Plastic Pollution Coalition member As You Sow is challenging three of the world’s largest plastic resins manufacturers to disclose actions taken to prevent and remediate spills of pre-production plastic pellets into waterways during production or transport. Plastic pellets are estimated to be the second largest direct source of microplastic pollution to the ocean by weight.
After attempts to engage the companies in dialogue were unsuccessful, shareholder proposals were filed recently with Chevron, DowDupont, ExxonMobil, and Phillips 66, which own large petrochemical operations that produce plastics. The proposals ask for annual reports disclosing spills and measures taken to prevent and clean up any spills.
Most plastic products originate from plastic pellets, also known as pre-production pellets, or nurdles. Billions of plastic pellets are swept into waterways annually, adding to harmful levels of plastic pollution in the environment.
The chemical operations divisions of the four companies are members of Operation Clean Sweep, an industry initiative with a stated goal of reducing pellet spills through adoption of best practices to prevent spills, but this initiative has provided no public reporting in more than 25 years of existence.
“The industry’s effort to deal with pellet spills, Operation Clean Sweep, provides no transparency on the scope and nature of spills or efforts made to clean up,” said Conrad MacKerron, senior vice president of As You Sow. “Given what we know about the alarming rates of plastic leakage into oceans, companies can no longer hide behind vague pledges of best practices. They need to provide prompt and detailed disclosure about specific actions taken to prevent spills, and when spills occur, information on spill size, and actions taken to clean up.”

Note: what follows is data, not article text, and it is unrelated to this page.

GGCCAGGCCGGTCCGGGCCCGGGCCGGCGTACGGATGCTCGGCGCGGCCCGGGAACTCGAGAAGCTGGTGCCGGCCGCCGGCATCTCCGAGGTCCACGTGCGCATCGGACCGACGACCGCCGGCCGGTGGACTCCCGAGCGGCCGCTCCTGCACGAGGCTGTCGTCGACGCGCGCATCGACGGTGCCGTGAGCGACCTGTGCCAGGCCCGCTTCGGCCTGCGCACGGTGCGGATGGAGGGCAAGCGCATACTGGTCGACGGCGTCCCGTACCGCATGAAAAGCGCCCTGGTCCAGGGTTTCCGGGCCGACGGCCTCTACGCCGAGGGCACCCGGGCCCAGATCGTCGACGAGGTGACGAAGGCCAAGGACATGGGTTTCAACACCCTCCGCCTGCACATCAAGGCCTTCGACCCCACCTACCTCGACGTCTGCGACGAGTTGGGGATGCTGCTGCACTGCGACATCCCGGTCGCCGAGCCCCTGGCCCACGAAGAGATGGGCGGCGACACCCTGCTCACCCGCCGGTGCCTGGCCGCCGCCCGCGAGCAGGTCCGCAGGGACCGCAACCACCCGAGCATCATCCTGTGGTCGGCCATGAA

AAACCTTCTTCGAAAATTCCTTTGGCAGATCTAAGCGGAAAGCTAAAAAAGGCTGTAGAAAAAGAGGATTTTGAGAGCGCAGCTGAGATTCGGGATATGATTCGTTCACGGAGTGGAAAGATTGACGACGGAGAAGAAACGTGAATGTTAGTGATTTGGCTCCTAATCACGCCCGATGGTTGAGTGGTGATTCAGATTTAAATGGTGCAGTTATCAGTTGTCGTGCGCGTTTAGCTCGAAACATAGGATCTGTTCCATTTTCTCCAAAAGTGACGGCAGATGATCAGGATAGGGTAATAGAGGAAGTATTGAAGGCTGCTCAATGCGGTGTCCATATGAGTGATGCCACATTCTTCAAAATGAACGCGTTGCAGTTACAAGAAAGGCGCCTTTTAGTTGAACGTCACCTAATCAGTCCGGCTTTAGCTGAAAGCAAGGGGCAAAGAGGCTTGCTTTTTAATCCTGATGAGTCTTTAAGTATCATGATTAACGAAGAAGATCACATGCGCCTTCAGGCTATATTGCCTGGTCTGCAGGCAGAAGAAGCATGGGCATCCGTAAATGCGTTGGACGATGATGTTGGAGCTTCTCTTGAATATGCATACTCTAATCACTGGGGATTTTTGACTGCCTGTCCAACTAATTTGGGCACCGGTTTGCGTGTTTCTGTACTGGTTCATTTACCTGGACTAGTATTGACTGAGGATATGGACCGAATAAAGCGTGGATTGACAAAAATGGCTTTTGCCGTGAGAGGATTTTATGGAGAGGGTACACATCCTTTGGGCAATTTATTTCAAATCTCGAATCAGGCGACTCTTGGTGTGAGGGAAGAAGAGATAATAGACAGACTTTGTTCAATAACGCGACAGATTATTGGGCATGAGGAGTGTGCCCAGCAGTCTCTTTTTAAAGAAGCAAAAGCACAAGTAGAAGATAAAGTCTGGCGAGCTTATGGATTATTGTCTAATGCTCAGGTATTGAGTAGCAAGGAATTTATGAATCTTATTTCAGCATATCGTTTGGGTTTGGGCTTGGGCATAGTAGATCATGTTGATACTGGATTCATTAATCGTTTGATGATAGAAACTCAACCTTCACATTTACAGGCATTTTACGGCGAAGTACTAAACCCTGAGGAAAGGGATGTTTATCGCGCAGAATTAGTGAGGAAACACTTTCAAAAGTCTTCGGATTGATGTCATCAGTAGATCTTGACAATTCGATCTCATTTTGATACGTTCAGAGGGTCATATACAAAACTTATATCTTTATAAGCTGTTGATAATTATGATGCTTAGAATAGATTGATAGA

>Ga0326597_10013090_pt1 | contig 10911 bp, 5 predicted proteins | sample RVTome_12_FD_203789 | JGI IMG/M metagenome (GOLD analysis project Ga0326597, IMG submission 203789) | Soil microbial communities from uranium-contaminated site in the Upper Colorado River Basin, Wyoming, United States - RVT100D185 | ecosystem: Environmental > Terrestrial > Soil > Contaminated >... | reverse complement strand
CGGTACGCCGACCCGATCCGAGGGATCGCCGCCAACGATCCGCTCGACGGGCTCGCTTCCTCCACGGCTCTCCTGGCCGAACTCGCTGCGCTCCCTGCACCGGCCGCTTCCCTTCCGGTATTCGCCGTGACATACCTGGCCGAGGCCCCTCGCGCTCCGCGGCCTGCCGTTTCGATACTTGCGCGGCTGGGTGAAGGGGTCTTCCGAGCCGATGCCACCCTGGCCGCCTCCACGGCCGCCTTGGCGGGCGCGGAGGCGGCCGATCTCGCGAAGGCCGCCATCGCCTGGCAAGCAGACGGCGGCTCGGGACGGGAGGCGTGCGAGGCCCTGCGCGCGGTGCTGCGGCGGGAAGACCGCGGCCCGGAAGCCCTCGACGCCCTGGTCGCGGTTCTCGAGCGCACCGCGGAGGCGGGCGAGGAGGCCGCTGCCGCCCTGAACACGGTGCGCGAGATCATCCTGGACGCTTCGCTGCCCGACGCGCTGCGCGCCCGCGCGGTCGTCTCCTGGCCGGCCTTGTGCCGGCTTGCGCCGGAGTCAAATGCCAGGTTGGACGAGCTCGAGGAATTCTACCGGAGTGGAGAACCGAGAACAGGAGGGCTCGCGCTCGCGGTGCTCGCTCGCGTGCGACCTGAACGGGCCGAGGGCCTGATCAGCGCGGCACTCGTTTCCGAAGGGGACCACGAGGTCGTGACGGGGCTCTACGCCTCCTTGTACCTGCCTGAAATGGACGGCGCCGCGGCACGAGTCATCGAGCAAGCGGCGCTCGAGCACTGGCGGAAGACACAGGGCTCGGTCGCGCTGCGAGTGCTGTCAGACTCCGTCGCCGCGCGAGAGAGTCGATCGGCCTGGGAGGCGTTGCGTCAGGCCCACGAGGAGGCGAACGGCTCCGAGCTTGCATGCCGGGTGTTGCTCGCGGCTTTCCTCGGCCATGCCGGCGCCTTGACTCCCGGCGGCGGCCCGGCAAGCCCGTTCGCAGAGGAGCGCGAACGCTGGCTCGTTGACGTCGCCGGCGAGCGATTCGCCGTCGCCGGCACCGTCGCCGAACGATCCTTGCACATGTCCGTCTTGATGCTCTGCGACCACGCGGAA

Pellets are similar in size and shape to fish eggs and are often mistaken by marine animals for food. Plastic pellets can absorb toxins such as dioxins from water and transfer them to the marine food web and potentially to human diets, increasing the risk of adverse effects to wildlife and humans.
Eight million tons of plastic leak into oceans annually, impacting 260 species, causing fatalities from ingestion, entanglement, suffocation, and drowning. Plastic does an estimated $13 billion in damage to marine ecosystems annually. If no action is taken, oceans are expected to contain more plastic than fish by 2050.
One recent study estimated that up to 53 billion pellets may be spilled annually in the United Kingdom alone. Another study concluded that continuous leakage from one major industry production complex in Sweden releases up to 36 million plastic pellets annually. The U.S. Environmental Protection Agency fined at least four companies in the last two years for spilling pellets into waterways in Southern California.
DowDupont and its subsidiaries reported 120 material spills in 2016 and 2017, but company information lacks specificity as to which may have involved pellets, whether spills occurred on land or waterways, and the extent to which spilled materials were recovered. In 2017, joint venture SCG-Dow disclosed four high-severity spills that may have released up to 11,000 pounds of plastic powder or granules. No information was provided as to what extent of that spill was recovered and what action was taken to prevent similar spills in the future.
For more information on As You Sow’s work on ocean plastics, click here.